09 May 2009

The United States Of Capitol Buildings

2053.I give you a work in progress.

I adore Capitol buildings. I particularly thing that Oregon's is the most lovely, but there's something about that form, which makes the bifurcated nature of the national personality stone-real, that I find addictive. Also, in the main, the form a Capitol takes is usually quite graceful or inspiring.

Perhaps, I thought that mashing together Capitol pictures with the map of the nation would give an idea of how styles develop or match up with sense-of-place, and in a way, the following map does (clicky upon it to embiggen):

The big blank area on the right is an area I'm going to break the small states out into so the photos could be more better seen, and add some expository text.

I found out some interesting things. For instance, the Arizona state government has long since outgrown its Capitol building and has moved to symetrically-designed and placed legislative buildings making up their Capitol Mall; the Arizona Capitol remains as a museum. The North Carolina Capitol only contains the governor and lieutenant-governor's offices; the state Senate and House are in a legislative building across the street. And Viriginia's Capitol was built along the lines of a Greek temple, with wings for the two legislative houses added on at a later time.

The Alaska State Capitol is a poky building in downtown Juneau, and there are fewer than fifty individuals between the two houses. The legislative chambers, while formal, are decidedly intimate. And the New Hampshire House of Representatives has over 400 members, making the combined state legislature (which in NH and Massachusetts are called the General Court, a holdover term from when the two bodies actually adjudicated legally) one of the largest single deliberative bodies on earth, something like third or fourth in population behind the US Congress. In fact, each representative consituency in New Hampshire serves a district of only about 3,000 people. If US Congresspeople were similarly ennumerated, the US Congress would have over 99,000 members.

The big version is in a PNG format-the file has to be huge to include all the pictures (which I did my best to make sure are CC licensed (typically from the Wikipedia entry) so this online version is not as detailed as one would like. This is the verity of online storage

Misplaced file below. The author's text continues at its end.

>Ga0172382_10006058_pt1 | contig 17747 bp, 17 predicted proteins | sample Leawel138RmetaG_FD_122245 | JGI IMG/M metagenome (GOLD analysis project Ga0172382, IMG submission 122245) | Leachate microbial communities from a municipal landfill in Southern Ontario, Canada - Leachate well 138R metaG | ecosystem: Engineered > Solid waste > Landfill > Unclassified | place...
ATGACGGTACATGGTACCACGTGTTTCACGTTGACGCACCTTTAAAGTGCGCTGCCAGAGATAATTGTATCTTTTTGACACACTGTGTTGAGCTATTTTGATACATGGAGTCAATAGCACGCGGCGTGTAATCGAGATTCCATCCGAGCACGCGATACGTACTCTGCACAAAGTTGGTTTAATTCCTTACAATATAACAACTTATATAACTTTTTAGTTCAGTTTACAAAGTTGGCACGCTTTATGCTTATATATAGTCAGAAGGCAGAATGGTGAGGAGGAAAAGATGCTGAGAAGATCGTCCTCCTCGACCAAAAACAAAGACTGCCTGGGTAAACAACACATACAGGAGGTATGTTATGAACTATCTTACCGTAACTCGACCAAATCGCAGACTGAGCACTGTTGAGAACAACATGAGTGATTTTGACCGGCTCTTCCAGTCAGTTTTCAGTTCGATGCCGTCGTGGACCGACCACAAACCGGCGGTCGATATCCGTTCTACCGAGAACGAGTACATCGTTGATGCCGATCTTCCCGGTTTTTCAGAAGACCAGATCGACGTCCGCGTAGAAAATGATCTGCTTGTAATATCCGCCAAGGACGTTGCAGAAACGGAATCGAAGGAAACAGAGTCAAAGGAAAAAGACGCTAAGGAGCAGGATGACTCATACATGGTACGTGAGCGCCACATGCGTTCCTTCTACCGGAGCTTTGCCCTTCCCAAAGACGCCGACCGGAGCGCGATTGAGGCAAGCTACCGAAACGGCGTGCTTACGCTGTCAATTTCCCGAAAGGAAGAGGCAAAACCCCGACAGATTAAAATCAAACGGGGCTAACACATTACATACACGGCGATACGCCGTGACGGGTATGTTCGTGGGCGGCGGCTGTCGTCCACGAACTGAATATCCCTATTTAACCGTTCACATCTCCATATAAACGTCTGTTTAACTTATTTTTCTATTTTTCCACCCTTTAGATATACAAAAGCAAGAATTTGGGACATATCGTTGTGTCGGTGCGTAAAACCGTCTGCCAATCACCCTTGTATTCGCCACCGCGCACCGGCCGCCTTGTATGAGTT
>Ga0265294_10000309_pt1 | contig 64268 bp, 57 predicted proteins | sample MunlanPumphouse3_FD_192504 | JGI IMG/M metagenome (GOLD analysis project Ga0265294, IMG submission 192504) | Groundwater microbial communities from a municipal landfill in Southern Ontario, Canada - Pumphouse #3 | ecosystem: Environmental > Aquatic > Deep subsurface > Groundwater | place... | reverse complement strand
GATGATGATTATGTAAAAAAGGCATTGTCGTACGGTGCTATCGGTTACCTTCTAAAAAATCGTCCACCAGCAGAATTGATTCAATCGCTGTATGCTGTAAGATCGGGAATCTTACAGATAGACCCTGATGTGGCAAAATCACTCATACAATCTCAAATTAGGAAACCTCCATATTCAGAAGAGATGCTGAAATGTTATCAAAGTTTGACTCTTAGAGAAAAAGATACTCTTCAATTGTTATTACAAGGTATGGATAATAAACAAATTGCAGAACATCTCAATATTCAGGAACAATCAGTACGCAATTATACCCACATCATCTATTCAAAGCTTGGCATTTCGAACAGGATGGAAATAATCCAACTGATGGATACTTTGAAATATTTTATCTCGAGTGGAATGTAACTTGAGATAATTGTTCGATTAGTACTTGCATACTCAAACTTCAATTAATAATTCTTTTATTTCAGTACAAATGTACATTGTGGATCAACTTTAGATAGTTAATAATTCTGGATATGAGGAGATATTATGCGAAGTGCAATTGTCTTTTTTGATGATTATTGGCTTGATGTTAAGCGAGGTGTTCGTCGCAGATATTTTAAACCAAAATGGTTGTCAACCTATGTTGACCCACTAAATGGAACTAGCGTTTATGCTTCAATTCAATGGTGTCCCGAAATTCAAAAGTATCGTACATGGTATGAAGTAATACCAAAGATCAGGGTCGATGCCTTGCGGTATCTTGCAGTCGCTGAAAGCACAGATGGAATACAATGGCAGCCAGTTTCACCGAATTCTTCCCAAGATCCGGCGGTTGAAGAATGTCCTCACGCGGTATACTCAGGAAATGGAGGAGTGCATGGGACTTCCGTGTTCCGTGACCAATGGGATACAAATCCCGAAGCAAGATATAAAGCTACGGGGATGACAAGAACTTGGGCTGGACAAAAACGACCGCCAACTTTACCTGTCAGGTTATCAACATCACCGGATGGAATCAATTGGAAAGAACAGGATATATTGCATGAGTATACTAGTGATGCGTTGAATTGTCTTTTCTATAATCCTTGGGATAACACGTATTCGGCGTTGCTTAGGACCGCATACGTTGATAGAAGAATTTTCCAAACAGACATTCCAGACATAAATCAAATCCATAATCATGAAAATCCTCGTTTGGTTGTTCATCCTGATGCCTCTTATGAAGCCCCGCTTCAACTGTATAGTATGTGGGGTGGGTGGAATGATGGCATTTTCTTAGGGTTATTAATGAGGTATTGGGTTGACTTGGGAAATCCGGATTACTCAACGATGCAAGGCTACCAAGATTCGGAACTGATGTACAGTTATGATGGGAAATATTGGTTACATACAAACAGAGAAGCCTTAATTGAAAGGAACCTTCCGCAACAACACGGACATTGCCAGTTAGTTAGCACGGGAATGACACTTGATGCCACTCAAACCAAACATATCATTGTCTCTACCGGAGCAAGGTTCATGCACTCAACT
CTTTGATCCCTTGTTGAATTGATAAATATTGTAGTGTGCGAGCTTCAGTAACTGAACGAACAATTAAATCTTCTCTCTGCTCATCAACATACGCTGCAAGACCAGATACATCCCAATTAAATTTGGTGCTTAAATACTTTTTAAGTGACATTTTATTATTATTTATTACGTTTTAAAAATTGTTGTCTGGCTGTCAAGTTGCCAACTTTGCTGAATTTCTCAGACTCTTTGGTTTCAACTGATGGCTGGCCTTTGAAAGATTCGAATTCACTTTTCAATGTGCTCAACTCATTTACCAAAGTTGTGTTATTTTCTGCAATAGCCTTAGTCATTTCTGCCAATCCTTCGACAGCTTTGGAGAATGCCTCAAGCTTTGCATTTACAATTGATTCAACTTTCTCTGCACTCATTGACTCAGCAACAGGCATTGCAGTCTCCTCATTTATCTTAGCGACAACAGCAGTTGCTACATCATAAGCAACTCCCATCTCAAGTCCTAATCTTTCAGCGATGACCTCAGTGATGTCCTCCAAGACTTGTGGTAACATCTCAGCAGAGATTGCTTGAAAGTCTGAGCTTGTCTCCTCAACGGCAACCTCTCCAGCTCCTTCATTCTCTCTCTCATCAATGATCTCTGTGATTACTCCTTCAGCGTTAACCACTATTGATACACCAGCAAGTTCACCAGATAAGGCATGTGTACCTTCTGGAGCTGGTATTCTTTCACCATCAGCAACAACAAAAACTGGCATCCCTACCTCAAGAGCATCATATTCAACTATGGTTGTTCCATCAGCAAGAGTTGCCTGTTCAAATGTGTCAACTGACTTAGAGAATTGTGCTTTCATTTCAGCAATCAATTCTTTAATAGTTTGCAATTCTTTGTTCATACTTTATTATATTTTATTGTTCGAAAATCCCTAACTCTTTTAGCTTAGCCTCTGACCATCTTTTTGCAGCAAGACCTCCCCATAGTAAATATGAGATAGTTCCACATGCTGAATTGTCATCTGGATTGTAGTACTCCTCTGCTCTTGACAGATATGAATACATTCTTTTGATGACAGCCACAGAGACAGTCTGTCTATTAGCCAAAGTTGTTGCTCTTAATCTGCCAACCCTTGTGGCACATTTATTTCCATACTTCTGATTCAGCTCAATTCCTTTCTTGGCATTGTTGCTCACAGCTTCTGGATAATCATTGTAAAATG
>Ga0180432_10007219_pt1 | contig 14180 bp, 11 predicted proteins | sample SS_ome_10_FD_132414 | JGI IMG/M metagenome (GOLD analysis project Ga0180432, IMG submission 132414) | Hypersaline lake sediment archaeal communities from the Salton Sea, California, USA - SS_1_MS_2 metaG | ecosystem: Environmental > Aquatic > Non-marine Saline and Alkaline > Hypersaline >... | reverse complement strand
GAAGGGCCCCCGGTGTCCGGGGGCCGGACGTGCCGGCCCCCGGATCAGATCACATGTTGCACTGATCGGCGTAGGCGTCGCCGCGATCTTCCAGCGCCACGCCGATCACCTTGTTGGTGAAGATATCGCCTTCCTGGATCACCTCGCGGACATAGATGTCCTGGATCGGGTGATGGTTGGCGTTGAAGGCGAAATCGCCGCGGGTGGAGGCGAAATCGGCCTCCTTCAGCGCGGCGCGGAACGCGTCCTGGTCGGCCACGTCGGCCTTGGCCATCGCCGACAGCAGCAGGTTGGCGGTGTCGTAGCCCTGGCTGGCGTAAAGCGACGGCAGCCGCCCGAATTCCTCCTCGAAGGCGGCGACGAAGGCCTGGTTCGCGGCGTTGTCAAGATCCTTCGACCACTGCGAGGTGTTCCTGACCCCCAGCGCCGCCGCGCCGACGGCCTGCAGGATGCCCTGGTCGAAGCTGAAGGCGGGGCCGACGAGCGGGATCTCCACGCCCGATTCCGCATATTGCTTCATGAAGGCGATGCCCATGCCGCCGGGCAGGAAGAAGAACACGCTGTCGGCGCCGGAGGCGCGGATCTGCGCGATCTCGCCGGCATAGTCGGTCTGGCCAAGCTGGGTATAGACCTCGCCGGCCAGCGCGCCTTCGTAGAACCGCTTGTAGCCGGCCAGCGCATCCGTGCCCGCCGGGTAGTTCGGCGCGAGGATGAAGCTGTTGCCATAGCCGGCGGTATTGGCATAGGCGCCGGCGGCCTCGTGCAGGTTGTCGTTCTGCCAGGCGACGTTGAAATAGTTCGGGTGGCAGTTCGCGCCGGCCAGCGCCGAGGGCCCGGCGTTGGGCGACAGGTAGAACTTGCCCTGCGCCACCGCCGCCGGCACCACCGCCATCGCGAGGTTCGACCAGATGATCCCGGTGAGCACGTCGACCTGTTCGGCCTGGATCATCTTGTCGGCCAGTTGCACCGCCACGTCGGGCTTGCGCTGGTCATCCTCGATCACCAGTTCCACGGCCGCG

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pril said...

it appears that oregon and arizona have the same capitol building? Weirder things have happened!

Samuel John Klein Portlandiensis said...


This, I will fix.

Good eye!


Snowbrush said...

My but a lot of them certainly look a lot alike, don't they? I guess the goal was to imitate the nation's capitol.

Samuel John Klein Portlandiensis said...

You have the right of it, I think, Snowbrush. I can't remember where I read it, but the general idea was to copy the style of the US Capitol building – that building being the acme of Capitols in the US.

Most of them do resemble the US Capitol in one way or another, in the general aspect – rotunda and central section with cupola and symmetrical wings for the upper and lower houses of the Lege.

Oregon's is unique in its styling; while Oregon's has a cupola in the center it can't actually be called a dome, since it's shaped like a cylinder. Today it still looks futuristic, even though it was designed and built in the 1930s. Previous versions echoed the same US Capitol-set style.

The most intriguing to me are the real "oddballs", if you'll excuse the expression: North Dakota's and Nebraska's, which look like skyscrapers, and New Mexico's, which is shaped to have a footprint that resembles the "Zia", that glyph on the NM license plates that is a native symbol for the sun. Note that it has not even a cupola.

Snowbrush said...

"North Dakota's and Nebraska's, which look like skyscrapers,"

As does Louisiana, where you can still see the bullet holes form Huey Long's assassination.

pril said...

I just popped back in here for some reason (gimme a minute and I'll think of 6 or 10) and went off looking for something about the architectural styles of these buildings. Ionic order columns? Revival? How far removed from various Greek and Roman Classical architecture? Crap like that... and I found this fabulous site that you may or may not have already seen, with a breakdown of styles for all the new and old capitol buildings in the US...http://www.cupola.com/html/bldgstru/statecap/cap01.htm

Samuel John Klein Portlandiensis said...

Pril: I've not seen that. It is quite amazing. The 1930s picture postcard of the Oregon Capitol is alone worth the visit.